Col. Anthony Bledsoe died the next morning and the servant Campbell the morning after.
General hall was sleeping in the cabin that night, and being aroused by the firing of the guns, jumped up and going to the portholes with the other men in the fort watched until daylight.
In the morning the Indians disappeared.
Not long after this a Mr. Walters was killed on the creek where Branhams Mill now stands.
During the winter, 1788-79, Charles Morgan and Mr. Gibson were killed by the Indians as they were going from the fort at Bledsoe's Lick to the house of Mr. Hall.
On April 23, 1793, Col. Isaac Bledsoe was killed by the Indians in the field now owned by the Belote family, three or four hundred yards west of the fort. It was sunrise and Col. Bledsoe and his negroe's were going out to right up some log heaps that they were burning in the clearing.
Not long heard the killing of Col. Bledsoe. The men were sitting in the cabin occupied by Col. Bledsoe. A little school master by the name of George Hamilton was sitting in front of the fire singing at the top of his voice. The Indians who were prowling around the house found a crack in the back at the chimney and an Indian pointed his gun thru the crack, fired on Hamilton, aiming to shoot him in the mouth, the the bullet hit his chin, breaking his jawbone, saving his life.
The Sulphur Springs and three hundred and twenty acres of land was donated to the public by Col. Isaac Bledsoe, that the people might make salt of the water and use the timber to make boards. Afterwards, it was sold and the house now is occupied by the Wynne family was built by Stephen Roberts.
Gen. Winchester and others used it for a Hotel. After that, the place was bought by Col. H. R. Wynne who lived there until his death which occurred in 1893.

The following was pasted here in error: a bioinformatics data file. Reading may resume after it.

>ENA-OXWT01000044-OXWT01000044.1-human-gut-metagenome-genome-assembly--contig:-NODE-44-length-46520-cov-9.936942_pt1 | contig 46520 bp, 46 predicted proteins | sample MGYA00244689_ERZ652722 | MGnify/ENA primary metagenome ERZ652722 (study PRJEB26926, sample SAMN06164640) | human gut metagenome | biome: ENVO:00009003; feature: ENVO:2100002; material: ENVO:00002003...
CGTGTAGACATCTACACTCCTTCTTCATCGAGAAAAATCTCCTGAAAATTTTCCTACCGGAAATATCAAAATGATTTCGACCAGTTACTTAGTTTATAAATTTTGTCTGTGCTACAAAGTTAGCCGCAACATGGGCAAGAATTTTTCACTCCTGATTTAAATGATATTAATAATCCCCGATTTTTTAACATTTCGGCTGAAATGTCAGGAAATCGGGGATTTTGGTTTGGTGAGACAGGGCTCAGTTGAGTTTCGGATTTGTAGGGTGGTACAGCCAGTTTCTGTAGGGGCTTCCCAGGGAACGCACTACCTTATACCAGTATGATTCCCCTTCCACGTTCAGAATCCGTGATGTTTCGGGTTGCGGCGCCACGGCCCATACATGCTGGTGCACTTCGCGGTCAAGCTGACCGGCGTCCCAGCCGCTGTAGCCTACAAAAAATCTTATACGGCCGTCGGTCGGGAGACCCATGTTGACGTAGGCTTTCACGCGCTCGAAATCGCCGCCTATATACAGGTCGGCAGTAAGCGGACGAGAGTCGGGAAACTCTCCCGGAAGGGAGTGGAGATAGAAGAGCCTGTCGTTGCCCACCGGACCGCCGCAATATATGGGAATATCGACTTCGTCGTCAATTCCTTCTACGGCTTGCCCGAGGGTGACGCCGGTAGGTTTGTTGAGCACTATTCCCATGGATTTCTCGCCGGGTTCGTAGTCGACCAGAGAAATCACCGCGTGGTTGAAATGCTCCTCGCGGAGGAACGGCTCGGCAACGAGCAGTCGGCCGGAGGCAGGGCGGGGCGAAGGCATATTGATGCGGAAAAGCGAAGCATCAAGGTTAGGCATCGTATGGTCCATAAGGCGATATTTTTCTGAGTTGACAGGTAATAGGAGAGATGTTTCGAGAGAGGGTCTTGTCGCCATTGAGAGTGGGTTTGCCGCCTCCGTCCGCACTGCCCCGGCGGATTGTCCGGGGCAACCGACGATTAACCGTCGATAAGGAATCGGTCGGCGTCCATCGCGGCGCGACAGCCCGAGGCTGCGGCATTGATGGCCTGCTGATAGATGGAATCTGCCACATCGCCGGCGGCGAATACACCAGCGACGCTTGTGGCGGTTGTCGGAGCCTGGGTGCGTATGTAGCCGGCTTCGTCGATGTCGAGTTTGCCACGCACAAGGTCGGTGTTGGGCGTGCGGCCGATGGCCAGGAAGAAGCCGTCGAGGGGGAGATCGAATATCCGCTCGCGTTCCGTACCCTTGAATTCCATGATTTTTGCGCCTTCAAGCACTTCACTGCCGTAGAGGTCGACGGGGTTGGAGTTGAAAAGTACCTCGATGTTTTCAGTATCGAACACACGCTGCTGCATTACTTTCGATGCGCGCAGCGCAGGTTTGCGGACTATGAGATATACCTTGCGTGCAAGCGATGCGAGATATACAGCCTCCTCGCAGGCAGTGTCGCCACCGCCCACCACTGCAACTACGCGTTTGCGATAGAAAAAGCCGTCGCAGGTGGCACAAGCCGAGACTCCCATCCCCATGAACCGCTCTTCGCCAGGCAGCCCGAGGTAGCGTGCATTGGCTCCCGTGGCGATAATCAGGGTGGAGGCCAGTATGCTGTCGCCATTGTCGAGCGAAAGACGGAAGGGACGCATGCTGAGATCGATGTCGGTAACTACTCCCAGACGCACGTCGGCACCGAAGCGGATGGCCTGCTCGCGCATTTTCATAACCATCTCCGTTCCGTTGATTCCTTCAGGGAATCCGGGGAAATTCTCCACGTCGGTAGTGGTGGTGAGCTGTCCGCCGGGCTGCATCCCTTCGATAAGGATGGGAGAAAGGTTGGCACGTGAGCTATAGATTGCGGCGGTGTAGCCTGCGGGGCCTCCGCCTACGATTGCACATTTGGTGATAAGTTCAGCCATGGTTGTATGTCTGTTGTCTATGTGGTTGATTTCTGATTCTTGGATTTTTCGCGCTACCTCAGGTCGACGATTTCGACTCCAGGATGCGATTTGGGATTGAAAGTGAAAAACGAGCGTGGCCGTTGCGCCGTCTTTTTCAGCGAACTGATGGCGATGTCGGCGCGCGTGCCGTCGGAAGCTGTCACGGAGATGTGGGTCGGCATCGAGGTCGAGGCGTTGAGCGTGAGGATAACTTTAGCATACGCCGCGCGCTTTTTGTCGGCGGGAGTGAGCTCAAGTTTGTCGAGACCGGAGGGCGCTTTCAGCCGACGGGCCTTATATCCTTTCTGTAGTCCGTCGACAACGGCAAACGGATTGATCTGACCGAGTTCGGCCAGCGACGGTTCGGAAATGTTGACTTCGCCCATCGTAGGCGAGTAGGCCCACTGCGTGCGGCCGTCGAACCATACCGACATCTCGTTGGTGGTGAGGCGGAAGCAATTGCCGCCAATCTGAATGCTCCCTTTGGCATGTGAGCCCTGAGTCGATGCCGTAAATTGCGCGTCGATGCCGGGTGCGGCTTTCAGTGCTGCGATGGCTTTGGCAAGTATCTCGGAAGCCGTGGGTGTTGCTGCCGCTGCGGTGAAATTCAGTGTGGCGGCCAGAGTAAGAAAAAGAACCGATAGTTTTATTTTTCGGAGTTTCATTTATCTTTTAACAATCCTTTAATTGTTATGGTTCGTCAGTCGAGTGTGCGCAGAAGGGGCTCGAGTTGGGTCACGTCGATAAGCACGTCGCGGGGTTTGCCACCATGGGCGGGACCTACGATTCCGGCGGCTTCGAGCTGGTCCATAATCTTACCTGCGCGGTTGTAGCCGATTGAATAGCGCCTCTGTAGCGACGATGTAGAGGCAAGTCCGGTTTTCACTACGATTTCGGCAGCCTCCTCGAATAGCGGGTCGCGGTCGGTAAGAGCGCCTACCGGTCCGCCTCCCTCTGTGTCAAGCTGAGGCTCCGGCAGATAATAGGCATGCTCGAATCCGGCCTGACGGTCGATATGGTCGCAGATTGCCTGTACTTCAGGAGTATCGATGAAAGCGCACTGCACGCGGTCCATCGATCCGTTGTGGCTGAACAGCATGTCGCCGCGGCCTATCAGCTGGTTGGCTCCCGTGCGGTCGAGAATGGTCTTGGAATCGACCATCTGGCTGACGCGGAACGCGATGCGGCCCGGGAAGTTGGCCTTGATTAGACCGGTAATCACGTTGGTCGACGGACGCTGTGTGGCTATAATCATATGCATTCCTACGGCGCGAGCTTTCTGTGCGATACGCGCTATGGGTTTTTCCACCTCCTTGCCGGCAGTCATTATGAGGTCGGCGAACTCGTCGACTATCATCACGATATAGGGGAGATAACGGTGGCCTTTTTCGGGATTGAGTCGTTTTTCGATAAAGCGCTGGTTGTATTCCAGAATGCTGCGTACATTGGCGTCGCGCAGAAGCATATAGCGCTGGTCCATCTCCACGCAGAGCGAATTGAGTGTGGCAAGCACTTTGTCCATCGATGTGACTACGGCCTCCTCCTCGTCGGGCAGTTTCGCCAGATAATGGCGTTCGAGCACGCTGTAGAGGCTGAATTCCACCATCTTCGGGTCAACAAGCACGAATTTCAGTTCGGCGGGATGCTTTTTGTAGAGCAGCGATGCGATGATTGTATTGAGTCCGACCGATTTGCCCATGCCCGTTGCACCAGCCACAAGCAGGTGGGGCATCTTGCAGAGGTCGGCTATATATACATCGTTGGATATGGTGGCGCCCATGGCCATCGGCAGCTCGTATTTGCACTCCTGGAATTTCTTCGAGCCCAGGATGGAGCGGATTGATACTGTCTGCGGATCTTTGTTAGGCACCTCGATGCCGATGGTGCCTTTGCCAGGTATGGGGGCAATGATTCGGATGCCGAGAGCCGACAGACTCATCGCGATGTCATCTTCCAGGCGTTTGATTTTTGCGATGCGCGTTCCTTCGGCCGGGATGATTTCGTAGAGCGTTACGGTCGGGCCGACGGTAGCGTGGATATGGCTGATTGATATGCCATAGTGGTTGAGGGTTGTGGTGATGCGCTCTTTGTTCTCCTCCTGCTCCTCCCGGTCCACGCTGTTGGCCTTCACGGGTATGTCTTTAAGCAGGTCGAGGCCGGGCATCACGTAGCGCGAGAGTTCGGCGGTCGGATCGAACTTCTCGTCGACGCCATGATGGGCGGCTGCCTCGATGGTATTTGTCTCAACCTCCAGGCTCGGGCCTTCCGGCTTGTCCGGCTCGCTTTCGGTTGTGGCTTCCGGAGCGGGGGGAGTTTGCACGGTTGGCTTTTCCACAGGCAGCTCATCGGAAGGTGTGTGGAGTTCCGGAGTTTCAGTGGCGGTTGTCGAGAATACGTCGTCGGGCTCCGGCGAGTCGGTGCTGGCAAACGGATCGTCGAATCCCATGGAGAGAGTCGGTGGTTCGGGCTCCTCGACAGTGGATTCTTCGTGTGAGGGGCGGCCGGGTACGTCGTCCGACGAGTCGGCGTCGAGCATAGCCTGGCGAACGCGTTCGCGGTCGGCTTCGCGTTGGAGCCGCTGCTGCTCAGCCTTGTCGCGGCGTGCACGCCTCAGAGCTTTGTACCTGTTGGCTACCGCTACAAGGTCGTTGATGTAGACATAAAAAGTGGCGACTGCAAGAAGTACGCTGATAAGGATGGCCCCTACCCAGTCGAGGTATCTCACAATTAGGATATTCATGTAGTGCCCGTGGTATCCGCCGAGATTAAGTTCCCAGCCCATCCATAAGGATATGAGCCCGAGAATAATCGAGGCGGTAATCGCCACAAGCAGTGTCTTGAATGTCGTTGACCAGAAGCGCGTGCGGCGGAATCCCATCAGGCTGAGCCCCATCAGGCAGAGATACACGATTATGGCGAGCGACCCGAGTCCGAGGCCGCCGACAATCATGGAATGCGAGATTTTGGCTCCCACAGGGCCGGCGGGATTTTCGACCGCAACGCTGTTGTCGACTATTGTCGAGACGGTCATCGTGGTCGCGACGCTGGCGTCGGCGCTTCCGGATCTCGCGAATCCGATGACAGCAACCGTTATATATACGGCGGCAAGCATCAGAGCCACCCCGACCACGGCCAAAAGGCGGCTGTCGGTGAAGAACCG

The house known as the "Jim Swaney house" was built by John F. Harris who came from Virginia in 1820.
The house in which Dr. A. J. Swaney formerly resided was built by W. C. Huffman.
The house in which Mrs. Martha Anglea now resides as built by Thomas Hughes, a blacksmith, in 1829.
The house on the hill, until recently occupied by Mrs. Durm, was built by Charles Morgan in 1835 or 1836.
The house now used by Mr. West as a stable was built by John L. Swaney in 1846 for James M. Clendening to sell goods.
The Wynne storehouse was built in 1854.
The house now occupied by William Gregory was built by James M. Anglia in 1836.
The other houses around he Springs have been built in the recolelction of the people living there in the last few years.
The place now occupied by Dr. Humphrey M. Bate was settled by John Beardson, who built the brick house now standing.
The Gen. Hall place was settled by Gen. Hall's father who moved there the 20th of Nov., 1785.
On the third of June 1787 on a branch near where Jim Bryson (colored) now lives, James Hall, a brother of Gen. Hall, was killed by the Indians as they were moving over to Bledsoe's Fort.
This being the first white person killed after the second treaty with the Indians.
Gen. Hall, who was a small boy 13 years of age, made his escape by running thru the thick cane. Soon after, they were moving again to Bledsoe's Fort for protection from the Indians.
The Indians were lying in ambush near where James Hall had been killed: and at this time, they killed a Mr. Nickerson, Mr. Gibson, Mr. Morgan and the father of Gen. Hall.